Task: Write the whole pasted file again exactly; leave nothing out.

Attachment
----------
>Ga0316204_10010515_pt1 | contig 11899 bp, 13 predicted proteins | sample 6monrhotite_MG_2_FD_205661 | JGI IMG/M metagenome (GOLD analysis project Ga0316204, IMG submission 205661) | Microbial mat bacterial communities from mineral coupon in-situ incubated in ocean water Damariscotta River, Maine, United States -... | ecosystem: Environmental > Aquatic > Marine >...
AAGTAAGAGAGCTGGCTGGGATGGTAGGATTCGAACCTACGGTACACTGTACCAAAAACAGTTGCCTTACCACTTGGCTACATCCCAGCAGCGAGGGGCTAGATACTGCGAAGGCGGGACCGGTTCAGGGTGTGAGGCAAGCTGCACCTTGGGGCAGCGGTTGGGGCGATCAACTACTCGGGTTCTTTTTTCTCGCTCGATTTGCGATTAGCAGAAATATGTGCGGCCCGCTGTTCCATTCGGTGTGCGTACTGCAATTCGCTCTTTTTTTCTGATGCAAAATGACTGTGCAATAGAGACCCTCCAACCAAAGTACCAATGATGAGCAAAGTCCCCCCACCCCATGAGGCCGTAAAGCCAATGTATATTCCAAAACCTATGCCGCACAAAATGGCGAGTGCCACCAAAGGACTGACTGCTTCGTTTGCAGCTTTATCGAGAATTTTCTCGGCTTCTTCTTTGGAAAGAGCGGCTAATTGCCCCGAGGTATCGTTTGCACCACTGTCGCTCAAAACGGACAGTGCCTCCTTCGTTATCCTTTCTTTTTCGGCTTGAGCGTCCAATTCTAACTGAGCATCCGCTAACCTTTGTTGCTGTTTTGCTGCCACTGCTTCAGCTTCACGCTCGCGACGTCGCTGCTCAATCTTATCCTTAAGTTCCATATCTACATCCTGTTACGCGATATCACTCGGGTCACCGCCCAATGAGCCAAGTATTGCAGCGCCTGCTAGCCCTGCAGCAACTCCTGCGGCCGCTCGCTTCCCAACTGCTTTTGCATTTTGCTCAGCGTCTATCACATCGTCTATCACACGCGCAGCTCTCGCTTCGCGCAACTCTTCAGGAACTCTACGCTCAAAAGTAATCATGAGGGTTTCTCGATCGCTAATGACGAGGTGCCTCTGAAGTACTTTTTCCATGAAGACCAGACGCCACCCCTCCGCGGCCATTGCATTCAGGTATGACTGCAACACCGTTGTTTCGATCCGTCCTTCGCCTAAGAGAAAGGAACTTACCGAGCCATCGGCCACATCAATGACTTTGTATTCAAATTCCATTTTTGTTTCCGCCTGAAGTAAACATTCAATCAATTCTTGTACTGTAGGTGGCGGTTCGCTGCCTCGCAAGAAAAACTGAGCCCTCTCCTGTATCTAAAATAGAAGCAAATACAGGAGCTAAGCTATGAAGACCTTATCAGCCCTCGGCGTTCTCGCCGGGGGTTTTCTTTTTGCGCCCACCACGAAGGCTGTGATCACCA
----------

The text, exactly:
>Ga0316204_10010515_pt1 | contig 11899 bp, 13 predicted proteins | sample 6monrhotite_MG_2_FD_205661 | JGI IMG/M metagenome (GOLD analysis project Ga0316204, IMG submission 205661) | Microbial mat bacterial communities from mineral coupon in-situ incubated in ocean water Damariscotta River, Maine, United States -... | ecosystem: Environmental > Aquatic > Marine >...
AAGTAAGAGAGCTGGCTGGGATGGTAGGATTCGAACCTACGGTACACTGTACCAAAAACAGTTGCCTTACCACTTGGCTACATCCCAGCAGCGAGGGGCTAGATACTGCGAAGGCGGGACCGGTTCAGGGTGTGAGGCAAGCTGCACCTTGGGGCAGCGGTTGGGGCGATCAACTACTCGGGTTCTTTTTTCTCGCTCGATTTGCGATTAGCAGAAATATGTGCGGCCCGCTGTTCCATTCGGTGTGCGTACTGCAATTCGCTCTTTTTTTCTGATGCAAAATGACTGTGCAATAGAGACCCTCCAACCAAAGTACCAATGATGAGCAAAGTCCCCCCACCCCATGAGGCCGTAAAGCCAATGTATATTCCAAAACCTATGCCGCACAAAATGGCGAGTGCCACCAAAGGACTGACTGCTTCGTTTGCAGCTTTATCGAGAATTTTCTCGGCTTCTTCTTTGGAAAGAGCGGCTAATTGCCCCGAGGTATCGTTTGCACCACTGTCGCTCAAAACGGACAGTGCCTCCTTCGTTATCCTTTCTTTTTCGGCTTGAGCGTCCAATTCTAACTGAGCATCCGCTAACCTTTGTTGCTGTTTTGCTGCCACTGCTTCAGCTTCACGCTCGCGACGTCGCTGCTCAATCTTATCCTTAAGTTCCATATCTACATCCTGTTACGCGATATCACTCGGGTCACCGCCCAATGAGCCAAGTATTGCAGCGCCTGCTAGCCCTGCAGCAACTCCTGCGGCCGCTCGCTTCCCAACTGCTTTTGCATTTTGCTCAGCGTCTATCACATCGTCTATCACACGCGCAGCTCTCGCTTCGCGCAACTCTTCAGGAACTCTACGCTCAAAAGTAATCATGAGGGTTTCTCGATCGCTAATGACGAGGTGCCTCTGAAGTACTTTTTCCATGAAGACCAGACGCCACCCCTCCGCGGCCATTGCATTCAGGTATGACTGCAACACCGTTGTTTCGATCCGTCCTTCGCCTAAGAGAAAGGAACTTACCGAGCCATCGGCCACATCAATGACTTTGTATTCAAATTCCATTTTTGTTTCCGCCTGAAGTAAACATTCAATCAATTCTTGTACTGTAGGTGGCGGTTCGCTGCCTCGCAAGAAAAACTGAGCCCTCTCCTGTATCTAAAATAGAAGCAAATACAGGAGCTAAGCTATGAAGACCTTATCAGCCCTCGGCGTTCTCGCCGGGGGTTTTCTTTTTGCGCCCACCACGAAGGCTGTGATCACCA